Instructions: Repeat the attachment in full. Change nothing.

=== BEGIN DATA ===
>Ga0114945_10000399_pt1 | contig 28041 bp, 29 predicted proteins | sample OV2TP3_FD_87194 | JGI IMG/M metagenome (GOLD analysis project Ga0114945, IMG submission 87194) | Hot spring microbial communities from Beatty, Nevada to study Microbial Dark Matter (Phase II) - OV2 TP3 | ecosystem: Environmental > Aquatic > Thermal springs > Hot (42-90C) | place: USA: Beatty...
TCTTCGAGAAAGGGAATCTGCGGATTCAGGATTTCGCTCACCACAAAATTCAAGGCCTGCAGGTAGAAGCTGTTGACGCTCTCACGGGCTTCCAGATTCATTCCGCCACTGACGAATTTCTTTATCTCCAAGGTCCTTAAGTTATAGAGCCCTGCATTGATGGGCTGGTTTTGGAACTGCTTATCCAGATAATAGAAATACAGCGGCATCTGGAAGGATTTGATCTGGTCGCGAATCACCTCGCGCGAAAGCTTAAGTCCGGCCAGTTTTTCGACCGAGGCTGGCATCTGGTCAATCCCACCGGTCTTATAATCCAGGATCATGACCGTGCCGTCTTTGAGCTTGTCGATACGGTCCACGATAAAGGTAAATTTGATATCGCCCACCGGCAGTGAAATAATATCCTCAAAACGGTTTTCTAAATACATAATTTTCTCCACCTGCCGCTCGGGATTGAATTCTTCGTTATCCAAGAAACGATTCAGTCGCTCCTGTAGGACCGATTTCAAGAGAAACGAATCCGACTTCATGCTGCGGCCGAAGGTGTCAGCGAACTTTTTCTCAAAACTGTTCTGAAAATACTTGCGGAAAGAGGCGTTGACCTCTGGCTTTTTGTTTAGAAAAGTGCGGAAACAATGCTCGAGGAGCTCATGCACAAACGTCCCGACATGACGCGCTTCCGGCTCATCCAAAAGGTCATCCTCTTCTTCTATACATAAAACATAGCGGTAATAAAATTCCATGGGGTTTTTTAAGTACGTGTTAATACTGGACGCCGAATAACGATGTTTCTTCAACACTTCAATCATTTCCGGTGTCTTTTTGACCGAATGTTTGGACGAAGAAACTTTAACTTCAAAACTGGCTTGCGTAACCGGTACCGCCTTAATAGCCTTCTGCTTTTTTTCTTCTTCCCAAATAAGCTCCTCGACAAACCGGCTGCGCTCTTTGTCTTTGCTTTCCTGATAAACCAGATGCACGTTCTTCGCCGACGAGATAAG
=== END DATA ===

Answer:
>Ga0114945_10000399_pt1 | contig 28041 bp, 29 predicted proteins | sample OV2TP3_FD_87194 | JGI IMG/M metagenome (GOLD analysis project Ga0114945, IMG submission 87194) | Hot spring microbial communities from Beatty, Nevada to study Microbial Dark Matter (Phase II) - OV2 TP3 | ecosystem: Environmental > Aquatic > Thermal springs > Hot (42-90C) | place: USA: Beatty...
TCTTCGAGAAAGGGAATCTGCGGATTCAGGATTTCGCTCACCACAAAATTCAAGGCCTGCAGGTAGAAGCTGTTGACGCTCTCACGGGCTTCCAGATTCATTCCGCCACTGACGAATTTCTTTATCTCCAAGGTCCTTAAGTTATAGAGCCCTGCATTGATGGGCTGGTTTTGGAACTGCTTATCCAGATAATAGAAATACAGCGGCATCTGGAAGGATTTGATCTGGTCGCGAATCACCTCGCGCGAAAGCTTAAGTCCGGCCAGTTTTTCGACCGAGGCTGGCATCTGGTCAATCCCACCGGTCTTATAATCCAGGATCATGACCGTGCCGTCTTTGAGCTTGTCGATACGGTCCACGATAAAGGTAAATTTGATATCGCCCACCGGCAGTGAAATAATATCCTCAAAACGGTTTTCTAAATACATAATTTTCTCCACCTGCCGCTCGGGATTGAATTCTTCGTTATCCAAGAAACGATTCAGTCGCTCCTGTAGGACCGATTTCAAGAGAAACGAATCCGACTTCATGCTGCGGCCGAAGGTGTCAGCGAACTTTTTCTCAAAACTGTTCTGAAAATACTTGCGGAAAGAGGCGTTGACCTCTGGCTTTTTGTTTAGAAAAGTGCGGAAACAATGCTCGAGGAGCTCATGCACAAACGTCCCGACATGACGCGCTTCCGGCTCATCCAAAAGGTCATCCTCTTCTTCTATACATAAAACATAGCGGTAATAAAATTCCATGGGGTTTTTTAAGTACGTGTTAATACTGGACGCCGAATAACGATGTTTCTTCAACACTTCAATCATTTCCGGTGTCTTTTTGACCGAATGTTTGGACGAAGAAACTTTAACTTCAAAACTGGCTTGCGTAACCGGTACCGCCTTAATAGCCTTCTGCTTTTTTTCTTCTTCCCAAATAAGCTCCTCGACAAACCGGCTGCGCTCTTTGTCTTTGCTTTCCTGATAAACCAGATGCACGTTCTTCGCCGACGAGATAAG